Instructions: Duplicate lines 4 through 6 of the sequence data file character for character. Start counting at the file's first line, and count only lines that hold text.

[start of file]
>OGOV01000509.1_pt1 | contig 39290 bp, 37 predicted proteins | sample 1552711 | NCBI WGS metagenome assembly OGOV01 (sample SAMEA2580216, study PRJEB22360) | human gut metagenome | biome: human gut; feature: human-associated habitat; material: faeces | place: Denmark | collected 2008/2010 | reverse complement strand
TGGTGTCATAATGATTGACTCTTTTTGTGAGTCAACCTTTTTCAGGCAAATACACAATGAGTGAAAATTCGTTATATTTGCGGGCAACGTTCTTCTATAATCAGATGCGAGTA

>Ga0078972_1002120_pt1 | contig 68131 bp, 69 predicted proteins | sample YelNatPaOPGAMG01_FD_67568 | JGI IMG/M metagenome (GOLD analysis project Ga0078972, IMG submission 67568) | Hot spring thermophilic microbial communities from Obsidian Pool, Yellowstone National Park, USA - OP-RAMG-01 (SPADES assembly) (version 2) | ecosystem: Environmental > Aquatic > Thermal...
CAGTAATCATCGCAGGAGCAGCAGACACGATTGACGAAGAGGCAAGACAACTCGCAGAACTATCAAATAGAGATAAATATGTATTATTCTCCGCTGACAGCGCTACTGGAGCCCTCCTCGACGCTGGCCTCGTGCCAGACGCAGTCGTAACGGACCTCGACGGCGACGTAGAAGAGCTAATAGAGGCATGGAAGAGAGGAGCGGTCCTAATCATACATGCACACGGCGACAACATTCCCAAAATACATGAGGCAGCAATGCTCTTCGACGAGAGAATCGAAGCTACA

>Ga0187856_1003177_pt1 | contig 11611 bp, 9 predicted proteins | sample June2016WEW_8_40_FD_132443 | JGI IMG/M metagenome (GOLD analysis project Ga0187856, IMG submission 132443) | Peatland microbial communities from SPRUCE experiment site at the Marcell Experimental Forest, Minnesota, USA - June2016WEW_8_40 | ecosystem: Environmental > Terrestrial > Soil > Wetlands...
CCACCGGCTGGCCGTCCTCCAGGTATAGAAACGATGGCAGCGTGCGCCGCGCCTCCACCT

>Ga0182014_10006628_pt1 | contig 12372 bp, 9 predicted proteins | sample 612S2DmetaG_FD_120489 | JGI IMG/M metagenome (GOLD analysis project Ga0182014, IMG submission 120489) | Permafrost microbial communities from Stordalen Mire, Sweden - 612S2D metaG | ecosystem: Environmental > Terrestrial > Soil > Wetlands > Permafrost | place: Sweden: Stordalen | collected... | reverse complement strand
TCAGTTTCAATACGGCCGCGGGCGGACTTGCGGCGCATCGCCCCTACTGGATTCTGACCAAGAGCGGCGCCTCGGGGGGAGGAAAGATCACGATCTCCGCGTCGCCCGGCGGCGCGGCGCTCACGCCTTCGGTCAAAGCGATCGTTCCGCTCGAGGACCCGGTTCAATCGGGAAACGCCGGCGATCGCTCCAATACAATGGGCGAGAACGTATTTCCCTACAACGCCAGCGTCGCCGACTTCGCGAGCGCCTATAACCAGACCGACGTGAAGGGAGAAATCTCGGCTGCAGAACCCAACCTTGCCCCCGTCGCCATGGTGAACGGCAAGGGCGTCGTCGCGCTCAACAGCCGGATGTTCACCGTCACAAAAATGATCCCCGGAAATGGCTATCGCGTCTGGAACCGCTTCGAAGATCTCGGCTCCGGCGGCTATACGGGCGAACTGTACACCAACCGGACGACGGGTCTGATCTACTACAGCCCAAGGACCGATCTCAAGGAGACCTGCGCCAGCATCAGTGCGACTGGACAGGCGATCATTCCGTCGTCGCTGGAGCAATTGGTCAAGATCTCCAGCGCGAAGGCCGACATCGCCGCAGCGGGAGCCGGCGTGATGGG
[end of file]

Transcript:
CAGTAATCATCGCAGGAGCAGCAGACACGATTGACGAAGAGGCAAGACAACTCGCAGAACTATCAAATAGAGATAAATATGTATTATTCTCCGCTGACAGCGCTACTGGAGCCCTCCTCGACGCTGGCCTCGTGCCAGACGCAGTCGTAACGGACCTCGACGGCGACGTAGAAGAGCTAATAGAGGCATGGAAGAGAGGAGCGGTCCTAATCATACATGCACACGGCGACAACATTCCCAAAATACATGAGGCAGCAATGCTCTTCGACGAGAGAATCGAAGCTACA

>Ga0187856_1003177_pt1 | contig 11611 bp, 9 predicted proteins | sample June2016WEW_8_40_FD_132443 | JGI IMG/M metagenome (GOLD analysis project Ga0187856, IMG submission 132443) | Peatland microbial communities from SPRUCE experiment site at the Marcell Experimental Forest, Minnesota, USA - June2016WEW_8_40 | ecosystem: Environmental > Terrestrial > Soil > Wetlands...
CCACCGGCTGGCCGTCCTCCAGGTATAGAAACGATGGCAGCGTGCGCCGCGCCTCCACCT